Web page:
If you are missing a tooth or some teeth between other healthy or restorable teeth that have not yet severely encroached upon the empty space between them you may be a good candidate for a dental bridge.
Why you should get a dental bridge
When a tooth or teeth are lost the teeth around it tip and move toward the space formerly occupied by the missing tooth or teeth. This shifting of the teeth alters the direction of force applied to the remaining teeth, their roots and the jaws during chewing. These misdirected forces accelerate tooth movement and allow the teeth that used to chew with the missing tooth or teeth to move up or down out of their sockets into the empty space. Dental bridges can correct an altered bite, improve your chewing ability and speech and prevent the collapse of your facial features that can cause premature wrinkles and age lines.
Types of dental bridges
There are basically four types of dental bridges:
- Traditional dental bridges where the teeth on each side of the empty space are prepared for dental crowns and a dental bridge is made including a tooth between them (a pontic) to “bridge” the gap.
- A resin bonded “Maryland” dental bridge, where the pontic tooth is fused to metal bands that can be bonded to the back surface of the teeth on each side of the empty space.
- A cantilever dental bridge where there are teeth on only one side of the empty space.
- An implant supported dental bridge where there are no adjacent teeth to act as anchors for the dental bridge.
The traditional dental bridge is the strongest and is typically used to replace back teeth where the forces of chewing and grinding are strongest. The resin bonded “Maryland” dental bridge is the most conservative and reduces the amount of tooth preparation. It is also the weakest and is used primarily to replace front teeth for that reason. The Cantilever dental bridge typically replaces one tooth where more strength than a “Maryland” dental bridge can give is required. The implant supported dental bridge is the most versatile and offers strength rivaling the traditional bridge. It is also more expensive to place and restore. Implant supported dental bridges also require good bone quality and density to be used.
Materials for dental bridges
There are three basic types of materials for dental bridges: (1) All porcelain dental bridges (2) Porcelain fused to metal (e.g. gold) dental bridges and (3) all metal dental bridges. The all porcelain dental bridges and porcelain fused to metal (PFM) dental bridges are tooth colored bridges. PFM dental bridges are usually used to restore back teeth where the forces of chewing and grinding are strongest. All porcelain dental bridges are the most aesthetic and are used almost exclusively for front teeth where the need for strength is not as critical. Gold dental bridges are the most durable and offer the most precise fit. While it is possible to chip porcelain dental bridges, gold dental bridges provide no such possibility. Where a tooth-colored dental bridge is not a priority, the gold dental bridge is an excellent choice.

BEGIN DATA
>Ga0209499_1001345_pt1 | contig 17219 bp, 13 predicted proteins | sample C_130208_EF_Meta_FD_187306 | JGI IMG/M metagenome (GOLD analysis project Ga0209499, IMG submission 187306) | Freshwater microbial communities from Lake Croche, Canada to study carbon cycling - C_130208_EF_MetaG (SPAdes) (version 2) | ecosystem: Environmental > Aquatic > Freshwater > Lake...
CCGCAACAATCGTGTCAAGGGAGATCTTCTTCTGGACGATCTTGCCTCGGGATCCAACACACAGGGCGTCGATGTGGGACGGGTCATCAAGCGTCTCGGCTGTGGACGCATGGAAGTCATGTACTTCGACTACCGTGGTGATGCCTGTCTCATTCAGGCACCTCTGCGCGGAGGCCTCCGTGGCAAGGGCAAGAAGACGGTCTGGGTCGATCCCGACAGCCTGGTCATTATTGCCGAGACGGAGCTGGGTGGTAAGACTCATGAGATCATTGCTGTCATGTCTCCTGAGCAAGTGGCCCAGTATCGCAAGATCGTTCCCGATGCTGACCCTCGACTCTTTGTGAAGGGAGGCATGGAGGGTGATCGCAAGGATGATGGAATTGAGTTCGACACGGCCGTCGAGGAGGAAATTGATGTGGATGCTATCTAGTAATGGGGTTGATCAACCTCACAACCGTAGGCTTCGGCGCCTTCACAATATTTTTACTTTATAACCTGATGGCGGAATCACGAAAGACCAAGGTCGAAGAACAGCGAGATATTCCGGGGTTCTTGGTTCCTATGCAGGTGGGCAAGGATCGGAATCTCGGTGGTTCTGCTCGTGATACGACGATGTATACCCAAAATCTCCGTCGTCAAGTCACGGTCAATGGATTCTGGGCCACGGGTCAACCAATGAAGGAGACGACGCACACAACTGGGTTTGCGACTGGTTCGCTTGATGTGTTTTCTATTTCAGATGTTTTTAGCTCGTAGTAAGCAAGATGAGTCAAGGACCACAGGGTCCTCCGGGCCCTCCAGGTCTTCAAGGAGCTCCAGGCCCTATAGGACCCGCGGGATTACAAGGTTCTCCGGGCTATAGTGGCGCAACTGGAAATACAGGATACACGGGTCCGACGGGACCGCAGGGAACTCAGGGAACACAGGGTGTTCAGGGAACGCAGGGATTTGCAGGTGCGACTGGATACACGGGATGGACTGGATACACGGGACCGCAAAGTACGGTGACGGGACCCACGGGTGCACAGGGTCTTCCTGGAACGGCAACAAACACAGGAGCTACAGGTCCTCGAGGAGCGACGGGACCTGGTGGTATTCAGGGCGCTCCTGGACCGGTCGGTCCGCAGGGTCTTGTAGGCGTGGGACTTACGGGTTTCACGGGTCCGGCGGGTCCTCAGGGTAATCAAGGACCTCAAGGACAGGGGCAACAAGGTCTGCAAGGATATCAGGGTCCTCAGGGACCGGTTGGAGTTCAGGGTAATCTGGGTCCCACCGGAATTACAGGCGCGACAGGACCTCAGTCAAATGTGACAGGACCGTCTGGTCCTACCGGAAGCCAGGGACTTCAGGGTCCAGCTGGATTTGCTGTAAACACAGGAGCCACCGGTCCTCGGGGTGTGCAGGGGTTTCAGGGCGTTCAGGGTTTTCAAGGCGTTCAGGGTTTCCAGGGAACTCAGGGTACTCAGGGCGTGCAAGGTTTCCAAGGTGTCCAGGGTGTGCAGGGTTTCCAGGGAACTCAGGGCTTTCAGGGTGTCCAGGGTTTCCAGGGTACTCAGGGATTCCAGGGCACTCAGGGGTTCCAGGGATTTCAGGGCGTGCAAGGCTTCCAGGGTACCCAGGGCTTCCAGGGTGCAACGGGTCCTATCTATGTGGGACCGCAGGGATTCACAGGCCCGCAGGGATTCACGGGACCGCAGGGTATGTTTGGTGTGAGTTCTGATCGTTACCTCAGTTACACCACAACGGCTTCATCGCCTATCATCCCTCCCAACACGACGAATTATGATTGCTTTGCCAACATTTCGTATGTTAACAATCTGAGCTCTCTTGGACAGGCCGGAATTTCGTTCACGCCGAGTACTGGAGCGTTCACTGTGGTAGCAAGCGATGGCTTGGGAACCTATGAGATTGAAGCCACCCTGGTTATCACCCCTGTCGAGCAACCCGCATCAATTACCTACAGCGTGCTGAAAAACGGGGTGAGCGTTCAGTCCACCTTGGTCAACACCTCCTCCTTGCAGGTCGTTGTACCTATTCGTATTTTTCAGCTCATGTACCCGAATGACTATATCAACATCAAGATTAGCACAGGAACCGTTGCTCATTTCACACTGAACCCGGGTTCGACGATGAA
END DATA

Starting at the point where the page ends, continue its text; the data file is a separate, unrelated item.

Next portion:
Design and placement of dental bridges
The design and placement of dental bridges for teeth is typically accomplished within 2-3 weeks using a steps similar to those used to design and place dental crowns.
First the abutment (teeth on either side of the empty space) are prepared for dental crowns. Based on her many years of experience Dr. Albright will carefully remove any damaged and weakened areas of your abutment teeth then strengthen them with build up materials when necessary. She will then meticulously reshape your natural dental crowns to receive your new dental bridge then take an impression of the prepared teeth. Once you approve of the color selected for your new dental bridge, Dr. Albright will design your dental bridge and send it to our East Bay dental bridge professional laboratory for fabrication. Fabrication of a dental bridge typically takes 2-3 weeks. However, because our office and dental laboratory are local (East Bay – Oakland / Berkeley border) our dental bridges are sometimes finished earlier. In the meantime Dr. Albright will protect your teeth with a temporary tooth colored acrylic dental bridge.
Secondly, once your dental bridge is finished and before your appointment for placement, Dr. Albright will perform her first quality assurance check. Dr. Albright will evaluate your new dental bridge to ensure that it meets her custom design specifications. She will also evaluate the craftsmanship with which your dental bridge was made. If any discrepancies are discovered they will be corrected. Once the new dental bridge passes this first quality assurance check your new dental bridge will await you and your placement appointment.
Finally, during your placement appointment, Dr. Albright will perform her second quality assurance check. She will evaluate the accuracy of fit, functional compatibility and color match of your new dental bridge with your surrounding teeth. Adjustments, if necessary, will be made and your new dental bridge will be polished. Once this has been completed to Dr. Albrights’ professional satisfaction you will evaluate the fit, feel and appearance of your new dental bridge. If you want changes made we will make them. Once you approve of your new dental bridge Dr. Albright will then cement your new dental bridge onto your natural teeth.
Care for dental bridges
Dental bridges require even more regular and consistent home and professional dental care than your natural teeth do to prevent decay at the tooth-dental bridge junction. This is because the area beneath the dental bridge must be cleaned. We will instruct you on proper care of your bridge to help ensure the health of the teeth supporting your new dental bridge. The evaluation of metal and tooth-colored dental bridges in our East Bay (Oakland / Berkeley border) office is a regular part of your periodic check-ups.